I went along to a good event at Sybase New York this morning, put on by Sybase and Platform Computing. As much as some of Sybase’s ideas in this space are competitive to Xenomorph’s, some are very complimentary and I like their overall technical and marketing direction in focussing on the issue of managing of data and analytics within financial markets (given that direction I would, wouldn’t I?…). Specifically, I think their marketing pitch based on moving away from batch to intraday risk management is a good one, but one that many financial institutions are unfortunately (?) a long way away from.
The event started with a decent breakfast, a wonderful sunny window view of Manhattan and then proceeded with the expected corporate marketing pitch for Sybase and Platform – this was ok but to be critical (even of some of my own speeches) there is only so much you can say about the financial crisis. The presenters described two reference architectures that combined Platform’s grid computing technology with Sybase RAP and the Aleri CEP Engine, and from these two architectures they outlined four usage cases.
The first use case was for strategy back testing. The architecture for this looked fine but some questions were raised from the audience about the need for distributed data cacheing within the proposed architecture to ensure that data did not become the bottleneck. One of the presenters said that distributed cacheing was one option, although data cacheing (involving “binning” of data) can limit the computational flexibility of a grid solution. The audience member also added that when market data changes, this can cause temporary but significant issues of cache consistency across a grid as the change cascades from one node to another.
Apparently a cache could be implemented in the Aleri CEP engine on each grid node, or the Platform guy said that it was also possible to hook in a client’s own C/C++ solution into Platform to achieve this, and that their “Data Affinity” offering was designed to assist with this type of issue. In summary their presentation would have looked better with the distributed cacheing illustrated in my view, and it begged the question as to why they did not have an offering or partner in this technical space. To be fair, when asked whether the architecture had any performance issues in this way, they said for the usage case they had then no it didn’t – so on that simple and fundamental aspect they were covered.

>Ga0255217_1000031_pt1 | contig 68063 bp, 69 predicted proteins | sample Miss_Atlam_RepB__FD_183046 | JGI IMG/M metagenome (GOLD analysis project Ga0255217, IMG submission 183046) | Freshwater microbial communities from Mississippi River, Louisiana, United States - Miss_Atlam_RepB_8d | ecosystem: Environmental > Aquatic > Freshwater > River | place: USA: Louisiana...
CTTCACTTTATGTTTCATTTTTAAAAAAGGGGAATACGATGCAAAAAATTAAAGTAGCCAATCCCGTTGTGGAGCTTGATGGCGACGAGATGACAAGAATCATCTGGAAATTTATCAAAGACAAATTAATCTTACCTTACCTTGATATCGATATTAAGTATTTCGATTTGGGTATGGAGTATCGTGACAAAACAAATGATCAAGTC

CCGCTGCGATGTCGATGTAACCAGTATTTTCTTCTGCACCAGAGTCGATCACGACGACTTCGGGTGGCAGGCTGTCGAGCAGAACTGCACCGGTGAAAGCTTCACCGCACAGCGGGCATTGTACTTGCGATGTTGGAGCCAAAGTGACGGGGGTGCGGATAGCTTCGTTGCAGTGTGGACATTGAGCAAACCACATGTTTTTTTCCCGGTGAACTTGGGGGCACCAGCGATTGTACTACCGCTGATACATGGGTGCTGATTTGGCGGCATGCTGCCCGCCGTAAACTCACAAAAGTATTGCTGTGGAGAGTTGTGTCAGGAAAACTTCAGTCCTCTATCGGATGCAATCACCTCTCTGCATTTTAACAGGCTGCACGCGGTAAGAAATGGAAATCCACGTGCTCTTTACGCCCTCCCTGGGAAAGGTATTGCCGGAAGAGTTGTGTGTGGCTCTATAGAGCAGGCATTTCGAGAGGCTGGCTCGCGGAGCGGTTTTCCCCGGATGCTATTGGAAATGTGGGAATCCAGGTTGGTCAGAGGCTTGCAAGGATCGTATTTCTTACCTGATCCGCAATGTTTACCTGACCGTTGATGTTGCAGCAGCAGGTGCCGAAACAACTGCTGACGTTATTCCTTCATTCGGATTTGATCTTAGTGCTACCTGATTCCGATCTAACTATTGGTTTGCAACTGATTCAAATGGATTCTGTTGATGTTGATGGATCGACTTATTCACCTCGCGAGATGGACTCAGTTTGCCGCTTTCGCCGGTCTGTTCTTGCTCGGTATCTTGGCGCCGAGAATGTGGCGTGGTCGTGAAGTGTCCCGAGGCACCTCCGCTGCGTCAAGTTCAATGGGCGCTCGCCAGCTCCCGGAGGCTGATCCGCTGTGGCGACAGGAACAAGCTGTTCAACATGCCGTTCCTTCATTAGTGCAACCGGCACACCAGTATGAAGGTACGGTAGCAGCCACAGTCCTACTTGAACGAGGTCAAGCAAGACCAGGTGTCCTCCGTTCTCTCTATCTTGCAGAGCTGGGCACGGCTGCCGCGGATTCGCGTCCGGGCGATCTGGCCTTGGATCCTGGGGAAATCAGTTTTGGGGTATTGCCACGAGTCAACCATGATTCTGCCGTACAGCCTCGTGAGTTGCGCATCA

They had three usage cases for the second architecture, one was intraday market risk, one was counterparty risk exposure and one was intraday option pricing. On the option pricing case, there was some debated about whether the architecture could “share” real-time objects such as zero curves, volatility surfaces etc. Apparently this is possible, but again would have benefitted by being illustrated first as an explicit part of the architecture.
There was one question about the usage of the architecture applied to transactional problems, and as usual for an event full of database specialists there was some confusion as to whether we were talking about database “transactions” or financial transactions. I think it was the latter, but this wasn’t answered too clearly but neither was the question asked clearly I guess – maybe they could have explained the counterparty exposure usage case a bit more to see if this met some of the audience member’s needs.
The latter question on transactions above got a conversation going on about resilliancy within the architecture, given that the Sybase ASE database engine is held in-memory for real-time updates whilst the historic data resides on shared disk in Sybase IQ, their column-based database offering. Again full resilience is possible across the whole architecture (Sybase ASE, IQ, Aleri and the Symphony Grid from Platform) but this was not illustrated this time round.
Overall good event with some decent questions and interaction.